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was credited with using it with the St. Louis Browns in the 1920s, when the slider was known as a “nickel curve,” and George Uhle and Harry O’Neill have also been given credit for developing the pitch.
The slider: A concise history
I cannot testify to that, either.
There is no Eureka! moment for the slider, in large part because nobody really knows when, or even approximately when, the first slider was thrown.
In the literature the slider is generally attributed to one of two Georges (if not both): the aforementioned Blaeholder, and Uhle.
In 1936, John J. Ward wrote a Baseball Magazine article about Blaeholder titled,
“He Hurls the ‘Slide Ball.’ Reading the article, we realize there’s something of a problem with thinking about Blaeholder’s pet pitch as a “modern” slider. The problem? Ward calls it a fastball …
This sounds like the pitch that today we would call a cut fastball
and what players in Blaeholder’s time often called a “sailor” (though maybe they had a good reason for not calling Blaeholder’s pitch a sailor).
Speaking of the sailor, here’s what George Uhle, a contemporary of Blaeholder’s, said about his slider:
How the Evolution of the Cutter Has Changed the Game of Baseball
They say that the best pitch in baseball is and always will be a well-located fastball.
The best pitch in baseball is, in fact, a well-located cut fastball.
The scary part for hitters is that more and more pitchers are starting to come around to just how dangerous the cutter really is.
Everyone knows that the keeper of the best cutter in Major League Baseball history is none other than New York Yankees longtime closer Mariano Rivera.
His cutter is among the most devastating pitches ever thrown, and he forged a Hall of Fame career for himself by using it to shatter bats and get weak ground balls.
For a while there, Rivera was one of a select few pitchers who featured cutters in their repertoires
Over the last 10 years or so, that group has grown considerably. Pitchers who were already good to begin with have taken to throwing a cutter, and some pitchers have turned to the cutter to help save their careers.
The rise of the cutter was chronicled by Albert Chen in a story for Sports Illustrated that was published last June, and not a whole lot has changed over the past year. The cutter is still catching on, and major league hitters are still trying to solve the mystery of how to hit it.
So how did all of this happen? How has the cutter gone from being Mariano Rivera’s not-so-secret weapon to being the secret weapon of numerous pitchers around the league?
As is the case with baseball tales, it’s kind of a long story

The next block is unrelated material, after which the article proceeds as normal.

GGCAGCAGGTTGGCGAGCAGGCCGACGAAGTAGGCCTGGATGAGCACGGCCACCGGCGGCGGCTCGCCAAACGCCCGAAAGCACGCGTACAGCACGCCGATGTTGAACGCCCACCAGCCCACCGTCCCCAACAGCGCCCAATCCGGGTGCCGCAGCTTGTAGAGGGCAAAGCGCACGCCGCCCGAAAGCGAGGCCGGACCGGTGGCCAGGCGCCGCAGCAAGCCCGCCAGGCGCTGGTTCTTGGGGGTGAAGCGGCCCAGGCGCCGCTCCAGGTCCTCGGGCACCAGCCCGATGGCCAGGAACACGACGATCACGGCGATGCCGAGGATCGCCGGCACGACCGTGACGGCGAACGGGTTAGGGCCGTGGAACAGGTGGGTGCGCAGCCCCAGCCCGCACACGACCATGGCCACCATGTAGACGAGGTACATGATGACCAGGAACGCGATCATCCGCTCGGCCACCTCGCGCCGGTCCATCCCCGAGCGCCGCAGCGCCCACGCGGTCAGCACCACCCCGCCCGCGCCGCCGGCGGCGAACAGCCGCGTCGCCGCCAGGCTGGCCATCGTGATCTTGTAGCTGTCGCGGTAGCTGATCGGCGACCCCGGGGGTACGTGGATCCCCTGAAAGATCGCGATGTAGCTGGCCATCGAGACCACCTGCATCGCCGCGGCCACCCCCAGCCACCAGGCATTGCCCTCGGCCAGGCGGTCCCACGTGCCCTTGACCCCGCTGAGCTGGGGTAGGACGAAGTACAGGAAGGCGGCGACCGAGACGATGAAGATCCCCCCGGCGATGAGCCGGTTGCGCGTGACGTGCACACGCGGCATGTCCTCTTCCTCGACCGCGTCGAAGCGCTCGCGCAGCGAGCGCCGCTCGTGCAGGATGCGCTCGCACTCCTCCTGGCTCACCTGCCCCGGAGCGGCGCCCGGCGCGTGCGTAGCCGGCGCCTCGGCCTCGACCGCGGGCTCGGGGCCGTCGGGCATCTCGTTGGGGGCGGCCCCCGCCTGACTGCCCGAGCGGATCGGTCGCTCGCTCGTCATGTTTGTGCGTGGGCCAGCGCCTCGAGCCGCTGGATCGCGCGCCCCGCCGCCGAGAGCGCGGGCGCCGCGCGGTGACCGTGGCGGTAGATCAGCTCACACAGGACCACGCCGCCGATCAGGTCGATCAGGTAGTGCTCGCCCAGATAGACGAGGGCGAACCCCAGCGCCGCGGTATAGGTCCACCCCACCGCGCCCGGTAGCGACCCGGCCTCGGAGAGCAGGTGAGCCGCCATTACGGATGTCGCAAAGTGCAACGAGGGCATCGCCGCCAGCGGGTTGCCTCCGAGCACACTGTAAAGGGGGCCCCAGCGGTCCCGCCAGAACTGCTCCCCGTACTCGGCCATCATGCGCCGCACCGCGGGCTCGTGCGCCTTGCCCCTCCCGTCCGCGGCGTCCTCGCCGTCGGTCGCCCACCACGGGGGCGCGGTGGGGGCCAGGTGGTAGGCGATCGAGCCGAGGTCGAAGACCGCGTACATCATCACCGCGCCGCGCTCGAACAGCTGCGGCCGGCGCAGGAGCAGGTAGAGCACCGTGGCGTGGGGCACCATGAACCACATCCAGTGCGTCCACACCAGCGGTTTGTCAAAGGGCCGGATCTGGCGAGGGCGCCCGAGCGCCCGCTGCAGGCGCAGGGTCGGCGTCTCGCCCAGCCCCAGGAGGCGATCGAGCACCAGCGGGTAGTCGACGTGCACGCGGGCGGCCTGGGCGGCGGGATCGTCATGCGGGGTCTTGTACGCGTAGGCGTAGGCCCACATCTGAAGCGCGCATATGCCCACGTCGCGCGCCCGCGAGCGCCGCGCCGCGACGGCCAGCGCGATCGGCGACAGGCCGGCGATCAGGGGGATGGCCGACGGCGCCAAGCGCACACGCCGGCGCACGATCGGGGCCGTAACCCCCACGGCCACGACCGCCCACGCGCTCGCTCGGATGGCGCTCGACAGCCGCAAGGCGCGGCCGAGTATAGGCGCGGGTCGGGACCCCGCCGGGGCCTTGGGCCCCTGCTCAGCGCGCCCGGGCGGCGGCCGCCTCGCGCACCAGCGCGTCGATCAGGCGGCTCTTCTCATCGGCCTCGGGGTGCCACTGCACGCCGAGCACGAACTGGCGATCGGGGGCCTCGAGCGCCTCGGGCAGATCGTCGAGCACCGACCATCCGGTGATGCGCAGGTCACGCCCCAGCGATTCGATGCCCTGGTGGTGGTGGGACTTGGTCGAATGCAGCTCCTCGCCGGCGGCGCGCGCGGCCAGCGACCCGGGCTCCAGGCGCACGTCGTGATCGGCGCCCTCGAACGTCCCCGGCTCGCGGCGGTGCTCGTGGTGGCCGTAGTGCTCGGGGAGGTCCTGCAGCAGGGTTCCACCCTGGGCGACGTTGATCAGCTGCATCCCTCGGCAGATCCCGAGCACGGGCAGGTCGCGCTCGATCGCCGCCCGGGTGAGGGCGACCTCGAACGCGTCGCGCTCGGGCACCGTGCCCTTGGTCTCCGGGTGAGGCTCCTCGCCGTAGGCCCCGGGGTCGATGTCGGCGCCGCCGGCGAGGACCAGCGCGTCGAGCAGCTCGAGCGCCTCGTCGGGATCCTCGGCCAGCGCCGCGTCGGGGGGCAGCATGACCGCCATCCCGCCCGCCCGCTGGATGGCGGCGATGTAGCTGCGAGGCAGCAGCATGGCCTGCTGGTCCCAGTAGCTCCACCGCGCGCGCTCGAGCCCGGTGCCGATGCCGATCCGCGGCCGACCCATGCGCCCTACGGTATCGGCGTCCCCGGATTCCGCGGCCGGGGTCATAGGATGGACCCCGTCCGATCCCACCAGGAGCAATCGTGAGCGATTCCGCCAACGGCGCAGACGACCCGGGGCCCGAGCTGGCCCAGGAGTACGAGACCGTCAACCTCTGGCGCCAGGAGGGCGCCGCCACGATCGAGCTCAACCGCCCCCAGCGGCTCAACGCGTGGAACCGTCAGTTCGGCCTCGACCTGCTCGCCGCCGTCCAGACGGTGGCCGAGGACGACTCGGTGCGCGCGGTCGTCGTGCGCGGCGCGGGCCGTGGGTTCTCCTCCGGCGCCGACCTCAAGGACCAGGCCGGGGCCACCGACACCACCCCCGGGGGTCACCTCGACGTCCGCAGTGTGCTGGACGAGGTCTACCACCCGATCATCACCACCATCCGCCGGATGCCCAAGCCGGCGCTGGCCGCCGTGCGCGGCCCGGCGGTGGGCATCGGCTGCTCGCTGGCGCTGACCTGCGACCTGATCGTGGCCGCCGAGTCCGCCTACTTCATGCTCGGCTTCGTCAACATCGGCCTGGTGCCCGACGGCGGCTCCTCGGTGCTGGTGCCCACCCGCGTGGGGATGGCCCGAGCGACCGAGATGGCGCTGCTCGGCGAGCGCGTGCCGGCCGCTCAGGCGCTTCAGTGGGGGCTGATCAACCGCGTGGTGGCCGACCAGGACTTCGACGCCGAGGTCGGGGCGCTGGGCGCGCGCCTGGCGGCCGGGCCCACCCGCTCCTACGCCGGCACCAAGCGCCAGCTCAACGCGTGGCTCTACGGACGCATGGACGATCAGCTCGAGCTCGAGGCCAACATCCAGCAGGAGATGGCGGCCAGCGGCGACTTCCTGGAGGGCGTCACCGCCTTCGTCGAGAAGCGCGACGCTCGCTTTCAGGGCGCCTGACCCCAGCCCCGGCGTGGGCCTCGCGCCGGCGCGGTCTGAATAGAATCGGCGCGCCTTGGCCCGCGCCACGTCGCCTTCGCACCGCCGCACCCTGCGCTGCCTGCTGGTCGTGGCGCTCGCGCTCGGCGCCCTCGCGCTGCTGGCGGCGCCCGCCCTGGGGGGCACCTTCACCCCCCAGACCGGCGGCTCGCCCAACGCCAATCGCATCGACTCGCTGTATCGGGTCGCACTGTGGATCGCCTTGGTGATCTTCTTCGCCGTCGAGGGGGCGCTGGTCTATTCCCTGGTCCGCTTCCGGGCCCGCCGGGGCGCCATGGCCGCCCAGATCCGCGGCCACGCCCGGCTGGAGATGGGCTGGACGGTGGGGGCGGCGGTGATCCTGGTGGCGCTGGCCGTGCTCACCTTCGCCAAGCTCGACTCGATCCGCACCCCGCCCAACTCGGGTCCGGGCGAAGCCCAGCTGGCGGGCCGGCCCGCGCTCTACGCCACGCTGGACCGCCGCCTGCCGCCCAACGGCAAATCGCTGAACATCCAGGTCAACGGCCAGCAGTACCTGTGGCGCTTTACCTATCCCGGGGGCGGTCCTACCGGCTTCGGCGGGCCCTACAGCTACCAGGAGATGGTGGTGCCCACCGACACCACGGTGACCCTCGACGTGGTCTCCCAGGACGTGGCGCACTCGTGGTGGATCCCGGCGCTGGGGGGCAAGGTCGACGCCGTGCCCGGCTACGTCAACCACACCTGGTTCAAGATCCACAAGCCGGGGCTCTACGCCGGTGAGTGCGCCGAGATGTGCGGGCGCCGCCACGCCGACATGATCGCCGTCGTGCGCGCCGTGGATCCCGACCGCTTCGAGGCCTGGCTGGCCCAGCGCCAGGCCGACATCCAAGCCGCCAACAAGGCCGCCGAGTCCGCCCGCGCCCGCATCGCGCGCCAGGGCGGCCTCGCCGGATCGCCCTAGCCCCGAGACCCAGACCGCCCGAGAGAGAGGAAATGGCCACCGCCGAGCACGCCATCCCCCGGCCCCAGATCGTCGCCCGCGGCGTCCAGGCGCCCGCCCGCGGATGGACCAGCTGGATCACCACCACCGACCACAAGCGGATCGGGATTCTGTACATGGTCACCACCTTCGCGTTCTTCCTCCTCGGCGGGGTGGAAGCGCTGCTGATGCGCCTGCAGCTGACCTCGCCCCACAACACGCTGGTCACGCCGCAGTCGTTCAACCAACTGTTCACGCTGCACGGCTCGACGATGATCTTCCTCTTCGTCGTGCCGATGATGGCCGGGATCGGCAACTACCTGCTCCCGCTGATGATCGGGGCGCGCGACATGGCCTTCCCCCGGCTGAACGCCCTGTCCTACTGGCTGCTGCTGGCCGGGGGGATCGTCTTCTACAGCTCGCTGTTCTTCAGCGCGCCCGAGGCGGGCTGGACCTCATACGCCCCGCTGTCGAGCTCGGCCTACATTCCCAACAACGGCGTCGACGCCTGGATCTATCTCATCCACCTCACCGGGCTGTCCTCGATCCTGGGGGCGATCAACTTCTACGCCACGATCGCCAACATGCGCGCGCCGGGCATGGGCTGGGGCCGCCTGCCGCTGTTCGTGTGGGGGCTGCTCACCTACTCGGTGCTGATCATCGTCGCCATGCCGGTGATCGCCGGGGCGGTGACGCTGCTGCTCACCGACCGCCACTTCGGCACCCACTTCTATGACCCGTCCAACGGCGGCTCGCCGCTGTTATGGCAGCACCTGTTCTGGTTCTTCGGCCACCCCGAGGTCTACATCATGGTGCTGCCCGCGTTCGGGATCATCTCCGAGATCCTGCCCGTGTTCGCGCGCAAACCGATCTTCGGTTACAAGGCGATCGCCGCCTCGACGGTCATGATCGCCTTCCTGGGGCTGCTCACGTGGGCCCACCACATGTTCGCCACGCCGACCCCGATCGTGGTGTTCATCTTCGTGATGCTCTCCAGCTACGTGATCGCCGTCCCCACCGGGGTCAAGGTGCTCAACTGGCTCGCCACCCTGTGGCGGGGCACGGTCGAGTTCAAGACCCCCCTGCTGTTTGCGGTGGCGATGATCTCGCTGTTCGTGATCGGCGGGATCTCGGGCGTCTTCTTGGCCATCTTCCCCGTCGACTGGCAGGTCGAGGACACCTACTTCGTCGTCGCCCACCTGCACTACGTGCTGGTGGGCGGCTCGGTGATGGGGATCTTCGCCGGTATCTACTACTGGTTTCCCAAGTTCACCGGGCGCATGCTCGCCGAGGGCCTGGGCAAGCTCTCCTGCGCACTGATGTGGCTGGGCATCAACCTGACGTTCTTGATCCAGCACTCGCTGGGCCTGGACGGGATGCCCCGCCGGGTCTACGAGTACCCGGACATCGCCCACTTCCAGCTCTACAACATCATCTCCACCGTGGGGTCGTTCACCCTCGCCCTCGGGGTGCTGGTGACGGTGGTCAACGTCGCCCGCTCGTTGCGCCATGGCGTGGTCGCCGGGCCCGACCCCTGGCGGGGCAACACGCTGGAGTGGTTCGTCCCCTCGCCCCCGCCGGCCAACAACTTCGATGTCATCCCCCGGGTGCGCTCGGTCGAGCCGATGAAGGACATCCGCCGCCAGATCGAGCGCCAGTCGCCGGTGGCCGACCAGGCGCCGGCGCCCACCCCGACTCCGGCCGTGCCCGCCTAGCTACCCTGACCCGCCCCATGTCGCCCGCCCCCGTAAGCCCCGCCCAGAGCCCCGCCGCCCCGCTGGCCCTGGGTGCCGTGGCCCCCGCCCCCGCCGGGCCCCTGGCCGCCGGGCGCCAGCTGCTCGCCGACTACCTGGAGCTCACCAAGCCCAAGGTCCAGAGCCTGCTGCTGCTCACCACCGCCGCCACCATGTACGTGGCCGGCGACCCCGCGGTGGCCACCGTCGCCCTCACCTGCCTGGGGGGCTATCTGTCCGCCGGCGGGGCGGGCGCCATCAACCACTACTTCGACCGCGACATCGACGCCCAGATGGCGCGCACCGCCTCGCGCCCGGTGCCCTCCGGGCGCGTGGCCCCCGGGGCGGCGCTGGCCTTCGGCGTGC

Mariano Rivera may be the keeper of baseball’s most lethal cutter, but he didn’t invent the pitch itself. The cutter was around long before he broke into the major leagues back in the mid-1990s.
Chen’s story for SI claims that it is still unknown who invented the cut fastball. And indeed, the term itself has only been part of the baseball lexicon for 15 years or so. We can thank Rivera for that.
However, Chen’s story mentions a passage in The Neyer/James Guide to Pitchers that referenced a description of a certain kind of fastball penned by former major leaguer Ethan Allen way back in the 1950s.
Sinkers, well, sink more than four-seamers do, and in virtually all cases, they also move more laterally, in the direction of the pitcher’s throwing arm (so, for a righthander, further in on a right-handed batter), than do four-seamers.
Both of those properties make them pretty good at inducing ground balls, at least against the right batters, when located well.
freedom provided by the cessation of coerced activities, particularly time free from disagreeable work or duties.
Leisure is universal. Under ordinary circumstances everyone experiences some of it, even if they may know it by another name.
In some parts of the world it has no name, being only agreeable residual activity in which people engage when not seeking their livelihood (working). Taking is also an ancient practice. Both Aristotle and Plato discussed the virtues of what can be described as serious . Indeed, it is clear that leisure is as old as humanity.’
One can examine life’s ordinary activities according to three domains: work, nonwork obligation, and leisure. Work is defined as activity that one must do: an obligation that, when met, results in one’s livelihood. Most people dislike work as an activity.
If they could find an appealing way of gaining that livelihood, they would be inclined to adopt it. Nonwork obligation is the domain of all those disliked activities one must do that are done outside the domain of work.
MLB Pitches Over the Past 100 Years
Major League Baseball has prided itself on delivering a timeless experience to generations of fans. Children, parents, and grandparents heading to the park to enjoy nine wholesome innings of play – all while chowing down on hot dogs, peanuts, and Cracker Jacks – is a slice of Americana. (Though, the food has even started to change – hello “Burgerzzia” and “Irish Nachos.”)
While MLB fans have experienced culinary changes at the ballpark, the players have also seen changes over the years. Pitchers, much like parks’ food services teams, needed to spice up their game by inventing new pitches to stay ahead of batters. Over the past 100 years, from 1870 to 1970, pitchers invented several new ways to keep batters guessing as the ball whizzed by them and over the plate. As pitchers have found ways to put some extra mustard on their balls and strikes, fans and hitters both have enjoyed getting to ask, “Just what was that pitch?”
Curveballs and Screwballs: 1870s to 1880s
In the sports’ infancy, William Arthur Cummings, known as “Candy Cummings,” delivered baseball its first curveball.
He invented the pitch while tossing sea shells into the Atlantic Ocean and quickly applied efforts to perfect this new style of throwing.